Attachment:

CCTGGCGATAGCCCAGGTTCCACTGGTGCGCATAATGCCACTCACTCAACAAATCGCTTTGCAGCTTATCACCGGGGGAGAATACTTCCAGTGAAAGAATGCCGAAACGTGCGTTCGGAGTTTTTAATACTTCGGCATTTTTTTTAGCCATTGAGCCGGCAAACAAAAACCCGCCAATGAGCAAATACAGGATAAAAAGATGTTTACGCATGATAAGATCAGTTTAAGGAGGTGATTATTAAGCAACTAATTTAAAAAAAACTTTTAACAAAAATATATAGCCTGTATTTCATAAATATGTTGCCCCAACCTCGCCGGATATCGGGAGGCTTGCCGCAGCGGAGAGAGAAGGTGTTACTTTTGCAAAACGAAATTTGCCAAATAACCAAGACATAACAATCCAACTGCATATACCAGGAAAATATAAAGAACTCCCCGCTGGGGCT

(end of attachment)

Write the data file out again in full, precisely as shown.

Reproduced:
CCTGGCGATAGCCCAGGTTCCACTGGTGCGCATAATGCCACTCACTCAACAAATCGCTTTGCAGCTTATCACCGGGGGAGAATACTTCCAGTGAAAGAATGCCGAAACGTGCGTTCGGAGTTTTTAATACTTCGGCATTTTTTTTAGCCATTGAGCCGGCAAACAAAAACCCGCCAATGAGCAAATACAGGATAAAAAGATGTTTACGCATGATAAGATCAGTTTAAGGAGGTGATTATTAAGCAACTAATTTAAAAAAAACTTTTAACAAAAATATATAGCCTGTATTTCATAAATATGTTGCCCCAACCTCGCCGGATATCGGGAGGCTTGCCGCAGCGGAGAGAGAAGGTGTTACTTTTGCAAAACGAAATTTGCCAAATAACCAAGACATAACAATCCAACTGCATATACCAGGAAAATATAAAGAACTCCCCGCTGGGGCT